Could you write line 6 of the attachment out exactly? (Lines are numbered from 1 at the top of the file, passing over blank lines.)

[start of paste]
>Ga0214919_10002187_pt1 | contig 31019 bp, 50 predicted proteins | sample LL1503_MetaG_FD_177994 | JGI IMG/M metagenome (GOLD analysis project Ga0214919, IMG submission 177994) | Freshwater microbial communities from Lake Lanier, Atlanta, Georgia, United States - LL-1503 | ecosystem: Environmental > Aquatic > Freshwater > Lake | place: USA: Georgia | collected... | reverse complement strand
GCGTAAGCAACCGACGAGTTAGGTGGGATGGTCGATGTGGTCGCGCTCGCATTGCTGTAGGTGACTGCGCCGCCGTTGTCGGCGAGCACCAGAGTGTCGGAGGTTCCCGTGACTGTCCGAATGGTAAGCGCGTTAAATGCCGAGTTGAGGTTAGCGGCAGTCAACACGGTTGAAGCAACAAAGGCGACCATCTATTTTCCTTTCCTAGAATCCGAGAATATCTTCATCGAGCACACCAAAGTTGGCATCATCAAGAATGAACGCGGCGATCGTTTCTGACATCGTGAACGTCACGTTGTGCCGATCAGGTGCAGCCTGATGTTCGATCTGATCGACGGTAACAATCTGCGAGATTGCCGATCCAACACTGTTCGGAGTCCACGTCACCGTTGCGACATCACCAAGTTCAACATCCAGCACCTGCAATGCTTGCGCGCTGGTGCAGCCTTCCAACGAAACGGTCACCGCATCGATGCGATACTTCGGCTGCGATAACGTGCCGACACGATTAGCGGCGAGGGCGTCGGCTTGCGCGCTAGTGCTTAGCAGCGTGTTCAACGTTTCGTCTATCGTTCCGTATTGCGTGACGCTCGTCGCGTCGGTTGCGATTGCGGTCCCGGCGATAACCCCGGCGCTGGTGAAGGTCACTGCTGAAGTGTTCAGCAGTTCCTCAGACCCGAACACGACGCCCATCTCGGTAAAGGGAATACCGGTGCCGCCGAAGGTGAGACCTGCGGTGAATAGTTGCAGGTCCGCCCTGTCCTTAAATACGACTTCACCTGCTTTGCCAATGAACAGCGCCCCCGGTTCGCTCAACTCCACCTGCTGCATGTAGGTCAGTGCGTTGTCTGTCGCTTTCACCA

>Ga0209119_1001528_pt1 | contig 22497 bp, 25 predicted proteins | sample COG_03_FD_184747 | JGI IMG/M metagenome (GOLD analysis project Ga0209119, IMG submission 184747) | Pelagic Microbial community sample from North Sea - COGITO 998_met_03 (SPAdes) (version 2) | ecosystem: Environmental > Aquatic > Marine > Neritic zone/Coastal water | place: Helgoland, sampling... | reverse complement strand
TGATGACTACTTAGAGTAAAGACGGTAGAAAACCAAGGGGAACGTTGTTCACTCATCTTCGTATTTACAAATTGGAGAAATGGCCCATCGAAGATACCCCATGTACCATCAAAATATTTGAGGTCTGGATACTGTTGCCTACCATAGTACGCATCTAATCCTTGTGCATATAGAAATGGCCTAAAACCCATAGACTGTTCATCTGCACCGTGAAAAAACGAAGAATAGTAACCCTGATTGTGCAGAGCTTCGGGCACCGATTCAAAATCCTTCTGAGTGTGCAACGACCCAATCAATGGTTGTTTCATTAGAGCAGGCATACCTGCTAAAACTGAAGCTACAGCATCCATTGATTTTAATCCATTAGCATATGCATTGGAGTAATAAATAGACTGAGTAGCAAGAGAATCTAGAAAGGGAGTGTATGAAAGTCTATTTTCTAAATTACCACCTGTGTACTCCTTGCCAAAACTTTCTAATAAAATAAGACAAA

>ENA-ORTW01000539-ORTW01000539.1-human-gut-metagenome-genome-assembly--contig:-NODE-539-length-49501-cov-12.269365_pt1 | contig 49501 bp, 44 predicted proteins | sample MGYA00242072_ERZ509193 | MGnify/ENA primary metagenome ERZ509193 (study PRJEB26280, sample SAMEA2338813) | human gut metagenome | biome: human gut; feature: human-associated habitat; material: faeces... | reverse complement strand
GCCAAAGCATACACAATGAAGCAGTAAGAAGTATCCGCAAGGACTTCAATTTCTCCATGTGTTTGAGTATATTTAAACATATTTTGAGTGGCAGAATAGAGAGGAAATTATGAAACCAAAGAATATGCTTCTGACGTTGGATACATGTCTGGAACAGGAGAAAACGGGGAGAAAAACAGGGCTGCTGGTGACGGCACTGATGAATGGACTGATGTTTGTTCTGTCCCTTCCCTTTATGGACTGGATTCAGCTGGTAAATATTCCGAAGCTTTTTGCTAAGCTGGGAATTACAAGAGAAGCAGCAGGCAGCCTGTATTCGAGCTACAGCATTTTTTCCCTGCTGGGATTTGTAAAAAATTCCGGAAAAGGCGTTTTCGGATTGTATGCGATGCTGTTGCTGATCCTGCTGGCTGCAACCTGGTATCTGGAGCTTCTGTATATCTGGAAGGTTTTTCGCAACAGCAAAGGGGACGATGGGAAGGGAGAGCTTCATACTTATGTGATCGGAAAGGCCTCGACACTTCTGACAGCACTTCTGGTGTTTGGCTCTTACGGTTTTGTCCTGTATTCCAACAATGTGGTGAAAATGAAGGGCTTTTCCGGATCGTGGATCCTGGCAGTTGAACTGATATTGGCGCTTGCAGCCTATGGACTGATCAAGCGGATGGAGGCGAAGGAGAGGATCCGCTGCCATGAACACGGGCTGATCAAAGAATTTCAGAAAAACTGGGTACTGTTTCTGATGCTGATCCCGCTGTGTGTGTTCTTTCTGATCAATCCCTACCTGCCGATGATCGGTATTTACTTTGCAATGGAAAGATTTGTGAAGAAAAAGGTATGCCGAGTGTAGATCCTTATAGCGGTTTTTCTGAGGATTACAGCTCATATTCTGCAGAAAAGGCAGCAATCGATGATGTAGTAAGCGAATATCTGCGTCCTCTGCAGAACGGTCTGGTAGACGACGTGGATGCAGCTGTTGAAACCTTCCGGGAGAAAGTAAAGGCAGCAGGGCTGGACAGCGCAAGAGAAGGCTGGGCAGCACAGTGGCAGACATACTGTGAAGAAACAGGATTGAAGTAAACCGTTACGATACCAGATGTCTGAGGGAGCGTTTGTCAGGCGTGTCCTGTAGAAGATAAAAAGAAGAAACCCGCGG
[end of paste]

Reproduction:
GCCAAAGCATACACAATGAAGCAGTAAGAAGTATCCGCAAGGACTTCAATTTCTCCATGTGTTTGAGTATATTTAAACATATTTTGAGTGGCAGAATAGAGAGGAAATTATGAAACCAAAGAATATGCTTCTGACGTTGGATACATGTCTGGAACAGGAGAAAACGGGGAGAAAAACAGGGCTGCTGGTGACGGCACTGATGAATGGACTGATGTTTGTTCTGTCCCTTCCCTTTATGGACTGGATTCAGCTGGTAAATATTCCGAAGCTTTTTGCTAAGCTGGGAATTACAAGAGAAGCAGCAGGCAGCCTGTATTCGAGCTACAGCATTTTTTCCCTGCTGGGATTTGTAAAAAATTCCGGAAAAGGCGTTTTCGGATTGTATGCGATGCTGTTGCTGATCCTGCTGGCTGCAACCTGGTATCTGGAGCTTCTGTATATCTGGAAGGTTTTTCGCAACAGCAAAGGGGACGATGGGAAGGGAGAGCTTCATACTTATGTGATCGGAAAGGCCTCGACACTTCTGACAGCACTTCTGGTGTTTGGCTCTTACGGTTTTGTCCTGTATTCCAACAATGTGGTGAAAATGAAGGGCTTTTCCGGATCGTGGATCCTGGCAGTTGAACTGATATTGGCGCTTGCAGCCTATGGACTGATCAAGCGGATGGAGGCGAAGGAGAGGATCCGCTGCCATGAACACGGGCTGATCAAAGAATTTCAGAAAAACTGGGTACTGTTTCTGATGCTGATCCCGCTGTGTGTGTTCTTTCTGATCAATCCCTACCTGCCGATGATCGGTATTTACTTTGCAATGGAAAGATTTGTGAAGAAAAAGGTATGCCGAGTGTAGATCCTTATAGCGGTTTTTCTGAGGATTACAGCTCATATTCTGCAGAAAAGGCAGCAATCGATGATGTAGTAAGCGAATATCTGCGTCCTCTGCAGAACGGTCTGGTAGACGACGTGGATGCAGCTGTTGAAACCTTCCGGGAGAAAGTAAAGGCAGCAGGGCTGGACAGCGCAAGAGAAGGCTGGGCAGCACAGTGGCAGACATACTGTGAAGAAACAGGATTGAAGTAAACCGTTACGATACCAGATGTCTGAGGGAGCGTTTGTCAGGCGTGTCCTGTAGAAGATAAAAAGAAGAAACCCGCGG